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S&M with brisket of beef

They say that blog writing is all about attention grabbing so I hope my cheesy title to this post will do the trick. Technically I have stretched the point: Xavier Vignon's gorgeous wine is called "SM" according to the label but the letters in question stand for Septrionale (the French name for the Northern Rhone) and Meridionale (you guessed it, the Southern Rhone) so, given that this is a blend of grapes from both regions, S&M is really what it should be called.

Not just any grapes, of course. The S could also stand for Syrah, the Northern Rhone's only permitted red grape (there's a statement that's bound to get a response - someone will assuredly know of a wine with something else in it that started out red) and not just any Syrah but Syrah from Cote Rotie which, along with Hermitage produces the best wines in the region.

In its original outing, "SM" was called "Sacrilege" because Xavier thought purists would find it borderline offensive that anyone would mix grapes from such an exalted Syrah vineyard with Grenache from the south, especially when the Grenache in question was grown in Chateauneuf-du-Pape. This landed him in trouble though as, when he labelled the wine Cotes du Rhone, he was told this was outside the regulations. Chateauneuf-du-Pape wines, it seems, cannot be downgraded except to lowly Vin de France. "Sacrilege" became one of the most exulted (and expensive) Vin de France bottles that year.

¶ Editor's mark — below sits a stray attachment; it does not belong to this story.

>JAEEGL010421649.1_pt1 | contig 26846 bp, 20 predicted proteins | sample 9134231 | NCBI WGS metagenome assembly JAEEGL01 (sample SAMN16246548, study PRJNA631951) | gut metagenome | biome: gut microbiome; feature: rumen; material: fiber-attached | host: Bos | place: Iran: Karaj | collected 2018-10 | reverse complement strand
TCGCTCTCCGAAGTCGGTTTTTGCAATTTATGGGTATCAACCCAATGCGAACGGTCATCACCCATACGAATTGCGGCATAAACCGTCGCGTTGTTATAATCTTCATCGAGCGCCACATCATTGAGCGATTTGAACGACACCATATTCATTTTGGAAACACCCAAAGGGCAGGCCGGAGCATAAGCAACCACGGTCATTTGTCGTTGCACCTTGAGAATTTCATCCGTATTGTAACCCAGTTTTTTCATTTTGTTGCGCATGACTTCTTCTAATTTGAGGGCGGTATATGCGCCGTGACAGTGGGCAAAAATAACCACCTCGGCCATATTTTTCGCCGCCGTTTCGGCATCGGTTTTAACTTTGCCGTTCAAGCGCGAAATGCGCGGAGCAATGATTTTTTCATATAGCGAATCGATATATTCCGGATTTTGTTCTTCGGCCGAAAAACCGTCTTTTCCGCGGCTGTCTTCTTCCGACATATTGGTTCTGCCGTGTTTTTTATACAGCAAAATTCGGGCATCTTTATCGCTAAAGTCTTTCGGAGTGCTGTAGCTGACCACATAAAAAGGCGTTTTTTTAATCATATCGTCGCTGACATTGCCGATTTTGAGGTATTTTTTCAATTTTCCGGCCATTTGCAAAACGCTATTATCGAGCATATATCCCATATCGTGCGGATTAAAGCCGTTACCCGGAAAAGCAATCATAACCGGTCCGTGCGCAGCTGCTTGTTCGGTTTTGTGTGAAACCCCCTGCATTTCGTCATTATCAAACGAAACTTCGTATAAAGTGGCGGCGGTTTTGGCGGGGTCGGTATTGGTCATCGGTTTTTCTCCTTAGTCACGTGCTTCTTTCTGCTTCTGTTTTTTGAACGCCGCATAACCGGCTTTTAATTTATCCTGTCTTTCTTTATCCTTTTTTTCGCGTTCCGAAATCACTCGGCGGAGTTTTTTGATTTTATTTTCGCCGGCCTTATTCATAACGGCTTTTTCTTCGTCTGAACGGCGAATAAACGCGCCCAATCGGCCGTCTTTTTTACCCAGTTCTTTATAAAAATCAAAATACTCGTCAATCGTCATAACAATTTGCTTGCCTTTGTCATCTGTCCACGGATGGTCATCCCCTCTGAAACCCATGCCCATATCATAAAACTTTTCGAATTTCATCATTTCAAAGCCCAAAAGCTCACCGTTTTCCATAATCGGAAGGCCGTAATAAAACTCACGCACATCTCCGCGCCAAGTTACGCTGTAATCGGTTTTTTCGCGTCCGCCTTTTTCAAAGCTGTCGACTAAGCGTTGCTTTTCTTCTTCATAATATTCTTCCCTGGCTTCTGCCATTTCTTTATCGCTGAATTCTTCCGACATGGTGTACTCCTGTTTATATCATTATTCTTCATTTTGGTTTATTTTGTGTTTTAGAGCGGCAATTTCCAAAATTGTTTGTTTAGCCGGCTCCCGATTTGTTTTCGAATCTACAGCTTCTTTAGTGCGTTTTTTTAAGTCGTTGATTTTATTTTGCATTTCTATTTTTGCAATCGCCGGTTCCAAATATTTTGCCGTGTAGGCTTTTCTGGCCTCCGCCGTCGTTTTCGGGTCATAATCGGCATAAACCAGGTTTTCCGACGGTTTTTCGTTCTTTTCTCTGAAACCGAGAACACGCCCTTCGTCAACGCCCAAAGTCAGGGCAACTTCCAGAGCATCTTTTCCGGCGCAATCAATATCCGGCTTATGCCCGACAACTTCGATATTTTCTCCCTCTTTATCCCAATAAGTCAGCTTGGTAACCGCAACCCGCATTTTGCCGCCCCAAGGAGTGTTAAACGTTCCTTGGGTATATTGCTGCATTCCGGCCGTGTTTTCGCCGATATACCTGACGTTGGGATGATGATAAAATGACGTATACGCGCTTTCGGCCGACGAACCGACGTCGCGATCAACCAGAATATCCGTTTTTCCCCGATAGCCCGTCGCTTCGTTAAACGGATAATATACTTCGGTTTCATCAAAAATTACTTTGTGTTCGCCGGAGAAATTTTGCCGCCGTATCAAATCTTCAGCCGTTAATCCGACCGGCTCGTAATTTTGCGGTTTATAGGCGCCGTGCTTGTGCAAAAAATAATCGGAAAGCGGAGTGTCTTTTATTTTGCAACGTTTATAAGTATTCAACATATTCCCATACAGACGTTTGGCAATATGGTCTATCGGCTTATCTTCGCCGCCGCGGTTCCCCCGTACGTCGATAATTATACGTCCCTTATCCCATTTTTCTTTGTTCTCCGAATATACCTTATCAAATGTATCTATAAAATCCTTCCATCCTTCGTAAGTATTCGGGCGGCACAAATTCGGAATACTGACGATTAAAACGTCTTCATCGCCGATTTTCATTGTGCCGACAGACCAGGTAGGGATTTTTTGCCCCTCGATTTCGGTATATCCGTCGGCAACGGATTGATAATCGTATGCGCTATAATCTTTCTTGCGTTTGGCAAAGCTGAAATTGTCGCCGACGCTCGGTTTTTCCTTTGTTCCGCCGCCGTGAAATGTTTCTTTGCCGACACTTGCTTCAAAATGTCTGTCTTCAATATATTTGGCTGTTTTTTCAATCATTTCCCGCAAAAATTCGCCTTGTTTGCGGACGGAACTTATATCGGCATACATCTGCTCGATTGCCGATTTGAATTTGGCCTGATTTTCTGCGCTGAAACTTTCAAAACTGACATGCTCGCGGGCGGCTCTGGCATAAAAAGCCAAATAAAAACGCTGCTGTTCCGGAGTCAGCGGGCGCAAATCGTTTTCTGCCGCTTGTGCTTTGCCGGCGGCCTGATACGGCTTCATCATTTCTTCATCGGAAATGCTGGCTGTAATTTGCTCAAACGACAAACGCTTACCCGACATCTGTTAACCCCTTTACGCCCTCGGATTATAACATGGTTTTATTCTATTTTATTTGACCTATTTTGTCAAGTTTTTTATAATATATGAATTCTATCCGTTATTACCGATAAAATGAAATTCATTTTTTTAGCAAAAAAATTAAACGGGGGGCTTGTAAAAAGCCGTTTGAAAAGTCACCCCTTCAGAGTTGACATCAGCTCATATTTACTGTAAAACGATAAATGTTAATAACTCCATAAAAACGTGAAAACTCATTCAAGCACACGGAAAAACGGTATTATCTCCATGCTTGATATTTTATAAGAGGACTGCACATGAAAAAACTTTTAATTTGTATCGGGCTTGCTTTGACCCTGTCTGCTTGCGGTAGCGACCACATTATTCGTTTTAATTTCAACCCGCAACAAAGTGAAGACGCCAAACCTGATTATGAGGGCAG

The next time around, he sourced his Grenache from Gigondas which meant he could label it as Cotes du Rhone. I'm not altogether sure why. The story of a Cote Rotie/Chateauneuf blend bottled as Vin de France probably has more about it than a Cote Rotie/Gigondas Cotes du Rhone but, hey, it's all good wine so I'm not complaining.

What about the wine, then? It's powerful yet restrained on the palate, forceful yet demure. A mass of contradictions except insofar as it is good. No, it's very good. More important in the context of this blog is that it goes outrageously well with brisket of beef, at least it does the way we have it here.


This can be cooked slowly in a conventional oven but it really is best cooked sous vide at 70°C for 30 hours or so, in which case trim as much fat off as possible, coat with Dijon mustard and rub in the marinade, seal and start cooking (no need to marinade although it won’t hurt). When it's finished in the sous vide, it should be seared in a frying pan or, better still, over a hot barbeque. Serve with the sauce below. Any leftover meat should be chopped into the sauce and served up with a baked potato as an alternative to chilli. So, that's two meals in one.


Marinade
2 tbs smoked paprika
2tbs salt
2 tsp chilli powder
1 tsp garlic powder
1 tsp onion powder
1 tsp ground black pepper


Sauce – cook up:
1 onion, chopped and softened
1/2 red pepper, chopped and added to the onion
2 cloves garlic, as above

1 red chilli (optional)
1-2 tins of tomatoes (according to preference)
Salt & pepper
1 tsp smoked paprika
2 tsp oregano
1 tsp ground cumin
Beef stock (if the meat was cooked sous vide, there will be some liquid with this which should also be added to the sauce - no reason to waste it!)_
Serve with diced chips or with salad (or both) in home-made wraps.

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